Combined efforts of U.S. Coast Guard crews and a Canadian military vessel resulted in the seizure in the eastern Pacific Ocean of 11,300 pounds of cocaine and over 4,000 pounds of marijuana worth over $223 million. The drugs were unloaded from the Coast Guard cutter Kimball in San Diego on March 31.
The drugs were seized in international waters of the eastern Pacific Ocean off the coasts of Central and South America, including contraband seized and recovered during eight interdictions of suspected drug smuggling vessels between late February and early March.
“At-sea interdictions of pure cocaine are the most effective way to limit cartel’s destabilizing effects throughout the Western Hemisphere,” Coast Guard Pacific Area Commander Vice Admiral Michael McAllister commented. “Coast Guard national security cutters like Kimball are the service’s most capable asset to strengthen maritime governance, but when team partners from the Royal Canadian Navy and U.S. Navy Littoral combat ships they leverage our network of international and interagency partners to reduce the availability of illicit drugs in the Western Hemisphere and facilitate U.S. Attorney’s efforts to close the cycle of justice.”
Capt. Thomas D’Arcy, the commanding officer of the Kimball, said the patrol “marks the first of likely many counter-drug patrols for Kimball, and I am extremely proud of our crew’s preparation and hard work to make this an extremely successful deployment.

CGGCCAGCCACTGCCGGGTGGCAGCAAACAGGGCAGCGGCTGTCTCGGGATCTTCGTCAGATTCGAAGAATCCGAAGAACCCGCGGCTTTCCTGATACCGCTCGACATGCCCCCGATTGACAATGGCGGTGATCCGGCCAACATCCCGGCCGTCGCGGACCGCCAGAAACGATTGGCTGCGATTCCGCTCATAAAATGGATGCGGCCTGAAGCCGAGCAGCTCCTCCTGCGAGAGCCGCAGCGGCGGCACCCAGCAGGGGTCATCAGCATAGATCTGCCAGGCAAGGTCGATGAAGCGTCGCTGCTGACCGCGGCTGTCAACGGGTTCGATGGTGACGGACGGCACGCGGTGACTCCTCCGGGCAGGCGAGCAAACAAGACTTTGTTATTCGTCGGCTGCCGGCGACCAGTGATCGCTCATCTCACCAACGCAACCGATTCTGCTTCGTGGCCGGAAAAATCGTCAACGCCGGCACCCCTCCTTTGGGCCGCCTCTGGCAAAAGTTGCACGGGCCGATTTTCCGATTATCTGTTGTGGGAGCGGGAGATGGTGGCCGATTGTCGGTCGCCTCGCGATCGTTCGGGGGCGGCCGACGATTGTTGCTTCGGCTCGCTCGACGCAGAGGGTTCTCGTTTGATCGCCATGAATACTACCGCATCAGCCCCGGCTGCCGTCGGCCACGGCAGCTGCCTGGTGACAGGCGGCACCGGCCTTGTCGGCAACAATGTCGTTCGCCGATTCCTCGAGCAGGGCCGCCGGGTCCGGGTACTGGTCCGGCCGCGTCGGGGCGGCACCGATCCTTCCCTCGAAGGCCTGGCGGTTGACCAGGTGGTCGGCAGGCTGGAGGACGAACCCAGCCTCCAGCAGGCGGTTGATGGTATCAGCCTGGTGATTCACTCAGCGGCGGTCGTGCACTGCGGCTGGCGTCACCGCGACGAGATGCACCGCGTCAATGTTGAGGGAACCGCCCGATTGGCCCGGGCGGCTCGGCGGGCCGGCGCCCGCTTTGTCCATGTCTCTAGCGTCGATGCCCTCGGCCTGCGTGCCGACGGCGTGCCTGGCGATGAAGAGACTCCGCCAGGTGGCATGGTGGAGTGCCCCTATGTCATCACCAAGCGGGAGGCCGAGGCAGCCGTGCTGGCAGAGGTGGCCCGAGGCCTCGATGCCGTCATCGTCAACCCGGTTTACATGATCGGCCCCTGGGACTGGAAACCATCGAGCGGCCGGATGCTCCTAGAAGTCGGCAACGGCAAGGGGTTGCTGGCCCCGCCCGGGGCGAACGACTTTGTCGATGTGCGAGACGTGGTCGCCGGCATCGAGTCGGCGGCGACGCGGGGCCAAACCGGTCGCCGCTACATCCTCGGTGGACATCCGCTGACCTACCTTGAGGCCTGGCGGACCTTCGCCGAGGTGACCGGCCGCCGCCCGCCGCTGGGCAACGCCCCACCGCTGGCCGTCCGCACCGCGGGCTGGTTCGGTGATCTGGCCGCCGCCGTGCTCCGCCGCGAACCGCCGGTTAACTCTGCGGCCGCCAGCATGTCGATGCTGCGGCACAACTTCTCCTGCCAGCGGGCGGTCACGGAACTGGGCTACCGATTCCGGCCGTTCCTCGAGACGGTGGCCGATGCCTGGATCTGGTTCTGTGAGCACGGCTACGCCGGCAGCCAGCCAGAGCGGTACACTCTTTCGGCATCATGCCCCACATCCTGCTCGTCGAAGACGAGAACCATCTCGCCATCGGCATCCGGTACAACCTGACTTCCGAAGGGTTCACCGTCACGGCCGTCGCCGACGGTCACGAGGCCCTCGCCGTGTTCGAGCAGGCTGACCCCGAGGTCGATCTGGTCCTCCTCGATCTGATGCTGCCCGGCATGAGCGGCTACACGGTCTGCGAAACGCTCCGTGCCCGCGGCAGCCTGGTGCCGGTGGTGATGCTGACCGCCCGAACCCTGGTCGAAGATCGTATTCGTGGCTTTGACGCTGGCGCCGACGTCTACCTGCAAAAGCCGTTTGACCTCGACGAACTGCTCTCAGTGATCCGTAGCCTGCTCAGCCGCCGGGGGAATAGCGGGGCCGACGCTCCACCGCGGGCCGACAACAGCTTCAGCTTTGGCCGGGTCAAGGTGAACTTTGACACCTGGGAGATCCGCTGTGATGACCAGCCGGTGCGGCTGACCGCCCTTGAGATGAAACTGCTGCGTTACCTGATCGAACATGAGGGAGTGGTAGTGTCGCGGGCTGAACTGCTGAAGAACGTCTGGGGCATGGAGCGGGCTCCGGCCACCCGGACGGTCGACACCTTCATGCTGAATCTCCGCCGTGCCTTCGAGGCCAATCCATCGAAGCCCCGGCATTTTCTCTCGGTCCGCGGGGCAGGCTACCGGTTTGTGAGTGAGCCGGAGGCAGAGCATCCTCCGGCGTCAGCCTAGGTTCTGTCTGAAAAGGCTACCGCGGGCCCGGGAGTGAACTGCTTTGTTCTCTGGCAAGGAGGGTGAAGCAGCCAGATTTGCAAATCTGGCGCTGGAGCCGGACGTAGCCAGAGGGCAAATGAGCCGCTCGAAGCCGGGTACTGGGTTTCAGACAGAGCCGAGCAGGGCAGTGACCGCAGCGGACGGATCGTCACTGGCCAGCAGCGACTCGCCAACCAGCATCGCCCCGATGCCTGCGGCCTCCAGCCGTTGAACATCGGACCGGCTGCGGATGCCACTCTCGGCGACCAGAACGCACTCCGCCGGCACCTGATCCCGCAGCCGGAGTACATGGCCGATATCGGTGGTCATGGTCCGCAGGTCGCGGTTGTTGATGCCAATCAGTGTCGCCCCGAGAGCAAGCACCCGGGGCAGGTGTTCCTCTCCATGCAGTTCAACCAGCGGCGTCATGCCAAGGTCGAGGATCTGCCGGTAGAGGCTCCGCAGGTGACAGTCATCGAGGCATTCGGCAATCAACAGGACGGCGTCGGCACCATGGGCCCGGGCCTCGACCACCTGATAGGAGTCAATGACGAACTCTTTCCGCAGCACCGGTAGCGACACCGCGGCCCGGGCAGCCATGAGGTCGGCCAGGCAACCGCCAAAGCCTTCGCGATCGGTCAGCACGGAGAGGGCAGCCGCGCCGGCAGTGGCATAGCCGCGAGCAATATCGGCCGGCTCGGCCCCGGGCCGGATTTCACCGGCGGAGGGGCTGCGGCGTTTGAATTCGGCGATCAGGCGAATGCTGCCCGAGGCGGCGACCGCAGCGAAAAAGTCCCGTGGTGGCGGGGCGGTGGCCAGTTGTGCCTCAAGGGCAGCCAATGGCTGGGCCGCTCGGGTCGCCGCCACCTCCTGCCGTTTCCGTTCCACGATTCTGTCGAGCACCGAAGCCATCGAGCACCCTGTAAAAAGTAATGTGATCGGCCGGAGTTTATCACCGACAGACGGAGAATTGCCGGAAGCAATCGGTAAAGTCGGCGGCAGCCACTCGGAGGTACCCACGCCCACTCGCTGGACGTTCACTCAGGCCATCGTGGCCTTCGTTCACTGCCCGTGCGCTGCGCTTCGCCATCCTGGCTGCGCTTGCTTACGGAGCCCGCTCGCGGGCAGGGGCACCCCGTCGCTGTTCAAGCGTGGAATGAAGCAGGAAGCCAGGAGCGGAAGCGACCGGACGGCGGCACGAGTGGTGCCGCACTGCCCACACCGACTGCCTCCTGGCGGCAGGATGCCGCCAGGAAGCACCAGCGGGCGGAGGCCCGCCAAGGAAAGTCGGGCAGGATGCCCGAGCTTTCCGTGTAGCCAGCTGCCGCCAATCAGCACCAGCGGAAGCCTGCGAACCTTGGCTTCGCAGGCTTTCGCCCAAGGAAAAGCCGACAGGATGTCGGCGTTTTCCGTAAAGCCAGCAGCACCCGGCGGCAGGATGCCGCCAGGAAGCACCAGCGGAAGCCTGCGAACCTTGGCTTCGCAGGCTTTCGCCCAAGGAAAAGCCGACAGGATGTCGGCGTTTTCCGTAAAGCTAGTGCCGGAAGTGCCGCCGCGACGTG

The Kimball is a 420-foot Legend-Class National Security Cutter and is homeported in Honolulu, Hawaii. With a range of 13,000 nautical miles.
“Kimball’s crew demonstrated that through teamwork we were able to remove over $100 million dollars of cocaine, preventing it from ever crossing our borders or entering our neighborhoods, and further removing a source of illicit revenue from transnational criminal networks,” D’Arcy said. “It is not just the teams onboard Kimball that made this patrol a success; we also leveraged important collaborations with interagency partners and international allies, like the Canadian crew of Yellowknife, who expanded the reach and capabilities of our joint counter-drug team to achieve greater success together.”
U.S. agencies including the departments of Defense, Justice, and Homeland Security participated in the effort to combat transnational organized crime. The Coast Guard, Navy, Customs and Border Protection, Federal Bureau of Investigation, Drug Enforcement Administration, and Immigration and Customs Enforcement, plus allied and international partner agencies, all play a role in counter-drug operations.